The only way is Essex

Former BBC Wiltshire commentator Vic Morgan writes his latest blog for…

It’s off to the South East on Saturday for a game that means a lot. Swindon’s third successive game without a goal brought a point but puts extra pressure on the match at Colchester.

Yes I know all games are important but with both teams down in the nether regions, this one is even more crucial. The home side are at the foot and Swindon a good few points clear of danger, hopefully a reversal of the result between the sides in September will see the Town pull further away from the bottom four.

This comes after a decent point at high flying Gillingham. It was a game I couldn’t make because of family commitments, but by all accounts it was a deserved draw in awful conditions. What’s becoming obvious is that Swindon are giving the younger players a chance. More and more of them are featuring in match day squads and getting game time. This has to be a good thing. There appear to be one or two top prospects in the youth set up and with money tight, it’s promising to say the least.

On the subject of money, ticket prices have been much in the news this week. Protests among Liverpool fans have forced the club’s owners to think again on a new price structure for next season. It’s clear that the game is in danger of proving to be beyond the reach of the ordinary supporter.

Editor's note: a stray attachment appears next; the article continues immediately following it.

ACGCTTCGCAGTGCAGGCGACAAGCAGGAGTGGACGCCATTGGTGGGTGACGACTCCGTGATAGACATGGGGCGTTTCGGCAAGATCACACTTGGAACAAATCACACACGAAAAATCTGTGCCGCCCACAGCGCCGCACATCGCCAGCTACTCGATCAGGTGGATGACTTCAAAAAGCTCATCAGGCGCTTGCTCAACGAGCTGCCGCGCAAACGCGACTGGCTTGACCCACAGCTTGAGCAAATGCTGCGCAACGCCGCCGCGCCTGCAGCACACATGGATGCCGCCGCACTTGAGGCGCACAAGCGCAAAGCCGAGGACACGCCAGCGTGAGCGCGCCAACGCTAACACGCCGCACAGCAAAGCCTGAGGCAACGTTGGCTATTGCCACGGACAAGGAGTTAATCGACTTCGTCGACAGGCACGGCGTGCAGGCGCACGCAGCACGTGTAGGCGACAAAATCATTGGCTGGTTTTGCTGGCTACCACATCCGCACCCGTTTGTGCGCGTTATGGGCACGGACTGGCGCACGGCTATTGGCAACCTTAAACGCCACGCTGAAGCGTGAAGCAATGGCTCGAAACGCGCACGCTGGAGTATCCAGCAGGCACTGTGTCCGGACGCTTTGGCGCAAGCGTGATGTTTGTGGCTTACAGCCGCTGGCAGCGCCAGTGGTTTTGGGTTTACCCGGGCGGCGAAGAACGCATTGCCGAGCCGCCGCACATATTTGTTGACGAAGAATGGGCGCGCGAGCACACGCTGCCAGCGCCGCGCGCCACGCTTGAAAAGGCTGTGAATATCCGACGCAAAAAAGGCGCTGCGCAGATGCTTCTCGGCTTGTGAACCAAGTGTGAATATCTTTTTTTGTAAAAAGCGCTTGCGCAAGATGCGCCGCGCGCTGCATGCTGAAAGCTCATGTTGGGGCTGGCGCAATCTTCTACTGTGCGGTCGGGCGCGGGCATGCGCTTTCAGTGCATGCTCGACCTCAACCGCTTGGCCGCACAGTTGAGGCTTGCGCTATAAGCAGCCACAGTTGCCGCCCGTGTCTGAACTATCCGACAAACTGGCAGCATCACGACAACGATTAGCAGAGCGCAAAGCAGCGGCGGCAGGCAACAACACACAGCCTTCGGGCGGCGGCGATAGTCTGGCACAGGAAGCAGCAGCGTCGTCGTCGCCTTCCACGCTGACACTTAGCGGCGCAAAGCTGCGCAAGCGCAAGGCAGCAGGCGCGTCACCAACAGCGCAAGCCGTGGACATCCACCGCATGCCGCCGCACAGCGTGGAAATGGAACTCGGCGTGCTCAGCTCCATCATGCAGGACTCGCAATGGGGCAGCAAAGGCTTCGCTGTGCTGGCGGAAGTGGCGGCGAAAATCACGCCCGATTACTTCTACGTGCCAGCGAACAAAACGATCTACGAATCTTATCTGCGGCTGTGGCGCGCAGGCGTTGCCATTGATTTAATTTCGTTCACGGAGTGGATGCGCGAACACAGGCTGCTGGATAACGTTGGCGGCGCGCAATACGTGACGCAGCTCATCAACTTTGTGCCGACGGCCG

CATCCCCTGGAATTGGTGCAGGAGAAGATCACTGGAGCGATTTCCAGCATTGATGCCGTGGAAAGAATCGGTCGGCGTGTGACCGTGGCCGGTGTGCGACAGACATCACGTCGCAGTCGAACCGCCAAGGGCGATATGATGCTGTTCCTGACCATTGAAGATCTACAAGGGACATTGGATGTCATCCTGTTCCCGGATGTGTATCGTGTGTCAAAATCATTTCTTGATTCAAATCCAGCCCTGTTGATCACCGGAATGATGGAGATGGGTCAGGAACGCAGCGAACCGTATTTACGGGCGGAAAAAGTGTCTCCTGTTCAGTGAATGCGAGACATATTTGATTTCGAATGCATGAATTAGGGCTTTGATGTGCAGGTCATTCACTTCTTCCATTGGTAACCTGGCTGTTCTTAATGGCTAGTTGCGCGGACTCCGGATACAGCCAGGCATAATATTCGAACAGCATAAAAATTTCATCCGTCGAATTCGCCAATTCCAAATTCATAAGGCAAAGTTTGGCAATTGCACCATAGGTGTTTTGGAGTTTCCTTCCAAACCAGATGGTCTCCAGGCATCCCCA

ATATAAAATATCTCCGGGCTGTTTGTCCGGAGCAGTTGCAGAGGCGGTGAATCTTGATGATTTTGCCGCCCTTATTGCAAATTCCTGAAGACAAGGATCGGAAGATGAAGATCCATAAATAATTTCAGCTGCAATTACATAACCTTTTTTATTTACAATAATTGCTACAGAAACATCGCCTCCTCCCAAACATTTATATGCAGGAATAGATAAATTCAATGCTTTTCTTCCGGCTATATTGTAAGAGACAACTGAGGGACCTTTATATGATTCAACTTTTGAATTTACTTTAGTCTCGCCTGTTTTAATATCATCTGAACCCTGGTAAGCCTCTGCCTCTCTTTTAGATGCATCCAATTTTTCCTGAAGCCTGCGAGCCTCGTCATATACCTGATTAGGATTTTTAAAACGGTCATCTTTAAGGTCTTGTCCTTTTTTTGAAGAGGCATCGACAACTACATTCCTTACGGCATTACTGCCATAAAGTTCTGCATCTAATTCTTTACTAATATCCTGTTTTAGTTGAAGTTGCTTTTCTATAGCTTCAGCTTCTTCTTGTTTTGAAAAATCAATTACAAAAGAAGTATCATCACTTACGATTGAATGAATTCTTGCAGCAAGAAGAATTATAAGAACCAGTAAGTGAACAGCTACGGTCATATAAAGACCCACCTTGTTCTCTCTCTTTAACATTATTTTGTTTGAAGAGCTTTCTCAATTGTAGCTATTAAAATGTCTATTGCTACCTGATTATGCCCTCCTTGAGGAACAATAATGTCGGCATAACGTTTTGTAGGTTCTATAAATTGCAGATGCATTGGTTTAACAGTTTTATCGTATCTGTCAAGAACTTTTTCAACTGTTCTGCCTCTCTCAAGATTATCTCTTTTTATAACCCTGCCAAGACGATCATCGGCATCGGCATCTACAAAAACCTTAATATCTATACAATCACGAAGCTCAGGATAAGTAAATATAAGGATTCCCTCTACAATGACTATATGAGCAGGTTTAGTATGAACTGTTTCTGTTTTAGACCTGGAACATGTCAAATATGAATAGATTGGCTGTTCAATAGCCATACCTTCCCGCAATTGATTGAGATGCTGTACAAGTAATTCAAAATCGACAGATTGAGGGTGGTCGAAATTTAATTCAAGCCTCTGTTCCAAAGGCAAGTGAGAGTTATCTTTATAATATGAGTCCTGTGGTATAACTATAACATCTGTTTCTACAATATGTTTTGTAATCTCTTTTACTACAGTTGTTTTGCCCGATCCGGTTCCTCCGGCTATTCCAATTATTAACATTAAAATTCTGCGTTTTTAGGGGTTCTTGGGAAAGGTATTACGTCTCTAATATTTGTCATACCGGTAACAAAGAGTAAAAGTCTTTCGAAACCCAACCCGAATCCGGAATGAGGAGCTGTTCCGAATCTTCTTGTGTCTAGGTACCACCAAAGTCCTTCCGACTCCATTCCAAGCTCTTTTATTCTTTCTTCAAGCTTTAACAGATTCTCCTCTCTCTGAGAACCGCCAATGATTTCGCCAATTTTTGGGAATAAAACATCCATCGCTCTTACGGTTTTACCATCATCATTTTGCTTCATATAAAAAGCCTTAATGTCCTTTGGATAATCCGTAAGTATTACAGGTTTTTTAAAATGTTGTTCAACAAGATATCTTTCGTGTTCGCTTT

For those of us who attend matches home and away, the cost is beginning to bite. It’s a matter of choice of course. Nobody forces you to go to football, but for many of us it’s more than a game, it’s a way of life. Most football fans have spent their lives following their team. Not only their time but their hard earned pennies too.

Do we always get value for money? Of course not, but we still love it. What is a fair price to pay? I happen to think my season ticket at Swindon is good value. If you go to every home game it works out at about fifteen pounds per match. That to me is fine. I looked at going to a Premier League match on Sunday to follow up the trip to Colchester, but at forty five pounds a throw I thought better of it.

At a time when the game is awash with money at the top level, it seems nonsense to charge daft sums which the ordinary fan can’t pay. Maybe the Liverpool supporters have paved the way for a sensible look at the cost of the game to those who fill the stadia. Somehow though I doubt it. It’s a case of supply and demand. Top clubs can more or less charge what they want and they know their ground will be full. Perhaps more direct action is necessary, or is it that ticket money is now becoming secondary to other sources of income. i,e Television and sponsorship.

One thing is clear, it’s time for fans to say enough is enough. Stop ripping us off and keep us coming to football. It’s what the game is all about.

See you at Colchester.

Keep it loud keep it proud keep it SWINDON!

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